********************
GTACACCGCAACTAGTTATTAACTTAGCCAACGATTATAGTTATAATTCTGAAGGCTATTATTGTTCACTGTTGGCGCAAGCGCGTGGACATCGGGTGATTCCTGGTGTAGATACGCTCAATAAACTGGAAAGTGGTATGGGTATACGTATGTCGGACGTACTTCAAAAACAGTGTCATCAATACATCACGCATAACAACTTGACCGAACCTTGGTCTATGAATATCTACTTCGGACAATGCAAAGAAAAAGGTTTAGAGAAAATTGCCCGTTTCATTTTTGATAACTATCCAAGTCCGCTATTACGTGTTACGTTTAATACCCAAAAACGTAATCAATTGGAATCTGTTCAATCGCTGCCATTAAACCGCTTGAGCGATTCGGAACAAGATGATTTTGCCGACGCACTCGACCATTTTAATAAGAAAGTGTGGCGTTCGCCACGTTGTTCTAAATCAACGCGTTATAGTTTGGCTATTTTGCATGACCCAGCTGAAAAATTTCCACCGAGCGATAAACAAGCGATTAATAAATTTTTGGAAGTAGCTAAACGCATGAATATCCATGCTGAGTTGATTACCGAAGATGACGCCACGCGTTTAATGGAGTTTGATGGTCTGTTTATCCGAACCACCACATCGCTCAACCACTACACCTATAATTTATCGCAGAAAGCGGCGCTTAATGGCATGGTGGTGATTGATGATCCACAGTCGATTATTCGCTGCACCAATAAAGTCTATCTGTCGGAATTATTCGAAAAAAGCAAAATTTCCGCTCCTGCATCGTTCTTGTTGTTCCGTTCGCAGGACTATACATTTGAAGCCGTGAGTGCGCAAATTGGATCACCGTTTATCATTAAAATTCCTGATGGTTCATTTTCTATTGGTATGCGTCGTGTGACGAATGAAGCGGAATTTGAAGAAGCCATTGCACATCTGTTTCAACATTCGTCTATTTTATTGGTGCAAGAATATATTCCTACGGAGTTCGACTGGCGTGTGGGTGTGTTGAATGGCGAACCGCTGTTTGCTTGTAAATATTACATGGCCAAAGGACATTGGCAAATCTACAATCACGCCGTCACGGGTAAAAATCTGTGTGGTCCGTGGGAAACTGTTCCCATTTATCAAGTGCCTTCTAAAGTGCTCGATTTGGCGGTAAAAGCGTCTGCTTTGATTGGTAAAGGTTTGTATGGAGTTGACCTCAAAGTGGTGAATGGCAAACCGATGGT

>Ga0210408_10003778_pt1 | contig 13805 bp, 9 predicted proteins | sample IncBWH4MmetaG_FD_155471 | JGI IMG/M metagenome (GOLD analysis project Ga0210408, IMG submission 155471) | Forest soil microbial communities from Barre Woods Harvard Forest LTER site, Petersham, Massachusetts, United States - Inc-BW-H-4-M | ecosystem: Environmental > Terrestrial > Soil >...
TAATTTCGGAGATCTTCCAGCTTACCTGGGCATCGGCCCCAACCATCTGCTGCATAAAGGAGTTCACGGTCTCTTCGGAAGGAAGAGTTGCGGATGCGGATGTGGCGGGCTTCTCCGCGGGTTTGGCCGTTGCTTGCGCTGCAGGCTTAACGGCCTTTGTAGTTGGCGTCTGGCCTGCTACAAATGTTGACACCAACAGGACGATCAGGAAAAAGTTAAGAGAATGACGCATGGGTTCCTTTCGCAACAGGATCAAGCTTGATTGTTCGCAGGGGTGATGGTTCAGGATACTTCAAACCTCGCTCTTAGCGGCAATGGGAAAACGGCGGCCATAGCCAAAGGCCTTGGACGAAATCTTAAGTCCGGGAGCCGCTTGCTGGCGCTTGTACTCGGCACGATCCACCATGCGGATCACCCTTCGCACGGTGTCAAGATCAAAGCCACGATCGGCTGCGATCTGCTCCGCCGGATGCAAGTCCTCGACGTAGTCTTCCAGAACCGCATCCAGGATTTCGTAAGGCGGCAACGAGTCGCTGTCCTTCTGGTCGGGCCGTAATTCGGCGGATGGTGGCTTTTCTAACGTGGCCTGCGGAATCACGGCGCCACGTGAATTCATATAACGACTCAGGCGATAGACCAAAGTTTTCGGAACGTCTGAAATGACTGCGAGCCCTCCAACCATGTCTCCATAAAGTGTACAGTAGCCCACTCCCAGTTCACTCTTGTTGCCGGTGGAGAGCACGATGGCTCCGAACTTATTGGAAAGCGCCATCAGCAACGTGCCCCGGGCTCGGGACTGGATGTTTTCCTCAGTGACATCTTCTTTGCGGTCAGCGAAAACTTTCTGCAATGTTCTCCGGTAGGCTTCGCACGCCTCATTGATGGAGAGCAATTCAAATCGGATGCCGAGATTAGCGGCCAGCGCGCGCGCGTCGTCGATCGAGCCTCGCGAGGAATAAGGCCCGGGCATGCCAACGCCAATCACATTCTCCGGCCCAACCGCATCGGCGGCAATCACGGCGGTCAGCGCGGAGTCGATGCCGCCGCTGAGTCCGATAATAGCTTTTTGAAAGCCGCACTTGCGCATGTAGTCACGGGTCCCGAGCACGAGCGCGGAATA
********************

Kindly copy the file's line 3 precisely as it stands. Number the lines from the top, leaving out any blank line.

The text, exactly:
TAATTTCGGAGATCTTCCAGCTTACCTGGGCATCGGCCCCAACCATCTGCTGCATAAAGGAGTTCACGGTCTCTTCGGAAGGAAGAGTTGCGGATGCGGATGTGGCGGGCTTCTCCGCGGGTTTGGCCGTTGCTTGCGCTGCAGGCTTAACGGCCTTTGTAGTTGGCGTCTGGCCTGCTACAAATGTTGACACCAACAGGACGATCAGGAAAAAGTTAAGAGAATGACGCATGGGTTCCTTTCGCAACAGGATCAAGCTTGATTGTTCGCAGGGGTGATGGTTCAGGATACTTCAAACCTCGCTCTTAGCGGCAATGGGAAAACGGCGGCCATAGCCAAAGGCCTTGGACGAAATCTTAAGTCCGGGAGCCGCTTGCTGGCGCTTGTACTCGGCACGATCCACCATGCGGATCACCCTTCGCACGGTGTCAAGATCAAAGCCACGATCGGCTGCGATCTGCTCCGCCGGATGCAAGTCCTCGACGTAGTCTTCCAGAACCGCATCCAGGATTTCGTAAGGCGGCAACGAGTCGCTGTCCTTCTGGTCGGGCCGTAATTCGGCGGATGGTGGCTTTTCTAACGTGGCCTGCGGAATCACGGCGCCACGTGAATTCATATAACGACTCAGGCGATAGACCAAAGTTTTCGGAACGTCTGAAATGACTGCGAGCCCTCCAACCATGTCTCCATAAAGTGTACAGTAGCCCACTCCCAGTTCACTCTTGTTGCCGGTGGAGAGCACGATGGCTCCGAACTTATTGGAAAGCGCCATCAGCAACGTGCCCCGGGCTCGGGACTGGATGTTTTCCTCAGTGACATCTTCTTTGCGGTCAGCGAAAACTTTCTGCAATGTTCTCCGGTAGGCTTCGCACGCCTCATTGATGGAGAGCAATTCAAATCGGATGCCGAGATTAGCGGCCAGCGCGCGCGCGTCGTCGATCGAGCCTCGCGAGGAATAAGGCCCGGGCATGCCAACGCCAATCACATTCTCCGGCCCAACCGCATCGGCGGCAATCACGGCGGTCAGCGCGGAGTCGATGCCGCCGCTGAGTCCGATAATAGCTTTTTGAAAGCCGCACTTGCGCATGTAGTCACGGGTCCCGAGCACGAGCGCGGAATA